Unprecedented flash flooding swept into parts of the city early Saturday night when a continuous downpour dumped upwards of 4 inches of rain in a two-hour period.
The hardest hit areas were parts of Newberry, the city's Historic District and the Campbell Street Community Center neighborhood, where the city's storm sewer system was totally overwhelmed.
"I can't believe I have a lake in front of my house. My property value just went up because I have a lake in front of my home," a resident across from the center was heard saying as he laughed on his front porch in the 600 block of Campbell Street.
PHILIP A. HOLMES/Sun-Gazette
Several streets in the city were flooded with more than 2 feet of water when a flash flood struck the region early Saturday night. This is the 800 block of Memorial Avenue looking west from Campbell Street.
A couple floats two coolers through the flooded parking lot at Elm Park as rain falls during a rain delay in the DOC Softball Tournament Saturday. The annual softball tournament for state correction officers included 19 teams from state corrections institutes around the state. Because of the rain, the event was postponed.
A rainbow is seen over the Williamsport Building on Market Street following flash flooding Saturday.
Proving that chivalry is not dead, a Rockview Softball player carries a friend to a dry place during a rain out of the DOC Softball Tournament at Elm Park Saturday.
PHILIP A. HOLMES/Sun-Gazette
Using a rake, a resident, helps clear leaves, twigs and debris from a storm drain
at Memorial Avenue and Campbell Street during Saturday night’s flash flood that caught hundreds of city residents off guard.
There was no place for him to go until it stopped raining and the water receded.
"There is a lot of cars damaged, I bet," said another man as he took a picture of the flooded 800 block of Memorial Avenue with his cellphone.
Cars were parked on both sides of the street, where the water was believed to be more than 2 feet deep.
The city's Bureau of Fire was inundated with nearly 60 weather emergency calls that began about 6:20 p.m. and lasted for about 90 minutes.
The calls ranged from water in the basement to gas odors in homes, city fire Platoon Chief Eric Smith said.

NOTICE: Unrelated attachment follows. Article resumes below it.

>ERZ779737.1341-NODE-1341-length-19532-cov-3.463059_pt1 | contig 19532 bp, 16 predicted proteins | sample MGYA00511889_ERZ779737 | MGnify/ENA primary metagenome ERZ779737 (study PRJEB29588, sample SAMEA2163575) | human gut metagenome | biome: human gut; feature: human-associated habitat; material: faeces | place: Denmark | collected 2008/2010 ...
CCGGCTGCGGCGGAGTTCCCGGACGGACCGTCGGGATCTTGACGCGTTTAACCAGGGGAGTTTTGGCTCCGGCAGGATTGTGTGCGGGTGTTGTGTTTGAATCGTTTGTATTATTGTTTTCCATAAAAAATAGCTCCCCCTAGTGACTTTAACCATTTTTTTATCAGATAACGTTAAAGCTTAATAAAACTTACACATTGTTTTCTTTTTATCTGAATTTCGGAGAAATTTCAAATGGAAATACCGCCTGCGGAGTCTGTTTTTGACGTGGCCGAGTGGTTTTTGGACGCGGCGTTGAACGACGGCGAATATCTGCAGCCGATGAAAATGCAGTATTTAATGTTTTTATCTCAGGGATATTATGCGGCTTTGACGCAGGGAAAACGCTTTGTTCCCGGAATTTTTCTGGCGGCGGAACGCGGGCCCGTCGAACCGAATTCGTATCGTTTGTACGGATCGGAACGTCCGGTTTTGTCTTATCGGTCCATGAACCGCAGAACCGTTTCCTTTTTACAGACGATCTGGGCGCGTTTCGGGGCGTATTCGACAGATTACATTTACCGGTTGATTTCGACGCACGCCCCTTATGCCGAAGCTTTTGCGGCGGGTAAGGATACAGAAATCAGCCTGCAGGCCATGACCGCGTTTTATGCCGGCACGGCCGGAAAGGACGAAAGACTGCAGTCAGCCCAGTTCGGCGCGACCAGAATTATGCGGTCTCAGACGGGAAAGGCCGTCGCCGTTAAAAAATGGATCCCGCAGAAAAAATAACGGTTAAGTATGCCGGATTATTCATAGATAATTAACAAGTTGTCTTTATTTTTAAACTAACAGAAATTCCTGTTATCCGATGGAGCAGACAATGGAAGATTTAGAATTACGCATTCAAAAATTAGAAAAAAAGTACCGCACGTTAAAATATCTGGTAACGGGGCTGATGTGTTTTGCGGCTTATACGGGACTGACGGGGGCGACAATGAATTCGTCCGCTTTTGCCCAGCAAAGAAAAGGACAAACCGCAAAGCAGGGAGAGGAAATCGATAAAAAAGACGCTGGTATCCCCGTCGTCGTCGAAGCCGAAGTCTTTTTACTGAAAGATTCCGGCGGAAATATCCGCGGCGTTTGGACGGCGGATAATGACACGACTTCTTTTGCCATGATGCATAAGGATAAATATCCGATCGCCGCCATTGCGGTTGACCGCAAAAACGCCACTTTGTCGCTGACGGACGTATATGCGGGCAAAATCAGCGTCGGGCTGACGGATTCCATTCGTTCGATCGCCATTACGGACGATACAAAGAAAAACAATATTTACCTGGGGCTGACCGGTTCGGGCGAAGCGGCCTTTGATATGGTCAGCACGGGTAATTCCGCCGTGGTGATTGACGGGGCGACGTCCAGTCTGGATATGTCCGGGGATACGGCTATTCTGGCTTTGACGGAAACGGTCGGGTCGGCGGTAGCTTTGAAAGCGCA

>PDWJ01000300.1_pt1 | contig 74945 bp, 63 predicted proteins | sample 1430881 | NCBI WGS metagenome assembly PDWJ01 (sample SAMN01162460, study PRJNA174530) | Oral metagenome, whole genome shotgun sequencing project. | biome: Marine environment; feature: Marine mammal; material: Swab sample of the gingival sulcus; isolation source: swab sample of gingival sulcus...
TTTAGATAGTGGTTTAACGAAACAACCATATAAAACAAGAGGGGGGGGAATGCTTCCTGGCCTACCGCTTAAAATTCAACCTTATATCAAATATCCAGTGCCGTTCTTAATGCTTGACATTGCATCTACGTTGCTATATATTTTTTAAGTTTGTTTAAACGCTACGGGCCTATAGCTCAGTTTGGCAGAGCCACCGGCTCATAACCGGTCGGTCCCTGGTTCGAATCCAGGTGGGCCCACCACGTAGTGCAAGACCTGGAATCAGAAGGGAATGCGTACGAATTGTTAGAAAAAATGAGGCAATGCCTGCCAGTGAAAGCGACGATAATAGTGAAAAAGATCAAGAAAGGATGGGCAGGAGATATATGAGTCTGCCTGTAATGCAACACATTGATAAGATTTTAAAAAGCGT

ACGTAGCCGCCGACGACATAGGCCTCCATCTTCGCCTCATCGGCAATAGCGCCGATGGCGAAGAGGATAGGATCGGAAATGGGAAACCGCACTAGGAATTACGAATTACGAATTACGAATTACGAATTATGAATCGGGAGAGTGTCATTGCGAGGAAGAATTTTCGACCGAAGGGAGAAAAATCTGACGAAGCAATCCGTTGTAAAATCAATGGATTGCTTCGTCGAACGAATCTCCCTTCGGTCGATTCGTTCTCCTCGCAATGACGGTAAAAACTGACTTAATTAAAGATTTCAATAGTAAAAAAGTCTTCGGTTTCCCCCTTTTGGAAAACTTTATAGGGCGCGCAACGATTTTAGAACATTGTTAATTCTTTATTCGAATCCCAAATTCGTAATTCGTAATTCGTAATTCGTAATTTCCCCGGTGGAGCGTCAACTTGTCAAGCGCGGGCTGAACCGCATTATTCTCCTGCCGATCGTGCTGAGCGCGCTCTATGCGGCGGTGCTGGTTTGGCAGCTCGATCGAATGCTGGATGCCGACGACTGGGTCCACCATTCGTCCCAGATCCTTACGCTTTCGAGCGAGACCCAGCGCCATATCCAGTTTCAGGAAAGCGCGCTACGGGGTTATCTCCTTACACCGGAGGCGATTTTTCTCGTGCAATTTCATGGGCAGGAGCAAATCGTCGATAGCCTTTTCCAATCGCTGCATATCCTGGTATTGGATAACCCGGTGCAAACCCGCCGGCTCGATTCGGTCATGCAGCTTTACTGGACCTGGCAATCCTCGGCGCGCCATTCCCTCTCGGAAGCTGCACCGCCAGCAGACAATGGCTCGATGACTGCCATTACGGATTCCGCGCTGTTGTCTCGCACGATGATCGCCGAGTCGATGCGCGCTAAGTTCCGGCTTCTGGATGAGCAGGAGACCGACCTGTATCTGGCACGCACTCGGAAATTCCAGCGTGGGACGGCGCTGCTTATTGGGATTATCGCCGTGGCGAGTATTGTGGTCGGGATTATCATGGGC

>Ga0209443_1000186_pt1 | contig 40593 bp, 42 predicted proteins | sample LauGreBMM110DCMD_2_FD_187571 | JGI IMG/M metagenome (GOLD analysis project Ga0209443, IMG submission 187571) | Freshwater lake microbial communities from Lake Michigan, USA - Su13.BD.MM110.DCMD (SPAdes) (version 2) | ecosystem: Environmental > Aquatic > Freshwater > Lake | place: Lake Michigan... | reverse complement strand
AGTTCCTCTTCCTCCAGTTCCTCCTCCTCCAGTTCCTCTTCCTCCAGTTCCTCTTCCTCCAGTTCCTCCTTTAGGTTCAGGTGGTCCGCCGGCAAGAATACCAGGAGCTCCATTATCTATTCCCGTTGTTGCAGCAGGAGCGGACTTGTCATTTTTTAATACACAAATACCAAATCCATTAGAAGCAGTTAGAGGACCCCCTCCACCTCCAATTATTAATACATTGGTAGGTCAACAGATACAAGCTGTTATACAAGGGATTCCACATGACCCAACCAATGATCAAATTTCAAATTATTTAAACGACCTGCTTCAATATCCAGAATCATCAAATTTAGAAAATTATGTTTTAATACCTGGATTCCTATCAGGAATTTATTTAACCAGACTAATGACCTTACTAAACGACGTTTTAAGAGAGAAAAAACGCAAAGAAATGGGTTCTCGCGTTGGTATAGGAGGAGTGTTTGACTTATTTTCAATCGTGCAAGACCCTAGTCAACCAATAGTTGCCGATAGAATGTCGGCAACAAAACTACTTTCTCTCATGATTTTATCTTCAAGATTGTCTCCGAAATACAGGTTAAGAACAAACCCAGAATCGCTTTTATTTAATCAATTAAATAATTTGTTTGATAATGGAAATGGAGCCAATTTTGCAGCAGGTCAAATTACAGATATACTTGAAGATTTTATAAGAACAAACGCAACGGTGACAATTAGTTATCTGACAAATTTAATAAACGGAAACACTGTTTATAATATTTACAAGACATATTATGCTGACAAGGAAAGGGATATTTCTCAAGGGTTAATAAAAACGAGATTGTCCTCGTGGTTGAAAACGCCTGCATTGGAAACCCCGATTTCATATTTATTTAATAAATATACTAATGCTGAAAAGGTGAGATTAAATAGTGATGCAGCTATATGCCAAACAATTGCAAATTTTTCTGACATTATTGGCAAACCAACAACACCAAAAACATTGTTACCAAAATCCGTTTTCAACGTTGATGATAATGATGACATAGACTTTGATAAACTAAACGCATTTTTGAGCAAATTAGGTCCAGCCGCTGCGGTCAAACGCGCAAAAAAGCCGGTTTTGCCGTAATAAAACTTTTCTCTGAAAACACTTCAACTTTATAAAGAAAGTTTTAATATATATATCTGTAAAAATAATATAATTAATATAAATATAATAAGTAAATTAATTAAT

"I've never seen the city receive this much rain in such a short period of time," said Smith, a 30-plus year veteran of the fire department.
"It was unreal. I've never seen it like this," Smith said of the flash flooding.
When basements flood, pilot lights to gas hot water heaters can go out and that will cause gas odors to build up inside the home, city Deputy Fire Chief David Dymeck said.
UGI crews were busy throughout the night, inspecting properties where such gas odors were reported.
While firefighters will handle any fire emergency, "we do not pump out flooded basements. We just don't have the manpower or equipment," Smith said.
One resident reported detecting gas coming right through the asphalt in the 800 block of Park Avenue. A UGI crew was dispatched to the site to check it out, but further information about the incident was not available.
Responding to a report of "water pouring into the Brodart building" in the city's Newberry neighborhood a lit-
tle after 6 pm, Smith soon ran into water problems himself.
"When I got to West Fourth Street and Fifth Avenue, there was a lot of water. It was already up to the bottom of the doors of the car," he said, referring to the Ford Expedition that the duty chief drives on emergency calls.
"We had two or three reports of people stranded in cars, but when firefighters reached those scenes, the people were already out, or our crews found nothing there," Smith said.
Six off-duty firefighters were called in to help handle the heavy volume of calls.
The Old Lycoming Township firehouse on Dewey Avenue began to take on water, but the trucks could easily get out if an emergency occurred, Deputy Fire Chief Matthew Oldt said.
"Water was bubbling right out of the storm drains here," Oldt said.
About 2 inches of water flooded the station "from end to end," he said.
Water began receding quickly after 8 p.m.
The National Weather Service radar in State College reported that more than 4 inches of rain fell.
"It looks like it stalled out for a couple of hours," said Peter Jung, a meteorologist at the weather service.
He said one weather spotter in Newberry recorded 2.4 inches of rain in just 45 minutes.
Although the rain came fast and furious, Jung said it's not abnormal to receive such a downpour.
"Any real thunderstorm ... in summer can give you a couple of inches in an hour," he said.
Jung said the storm seemed to be confined to the southern part of Lycoming County, including the city and nearby townships.
The weather service issued a flash flood warning for southern Lycoming County that was to expire at 9:15 p.m. Saturday. A small stream flood advisory also was issued for eastern Lycoming County through 10 p.m. Saturday.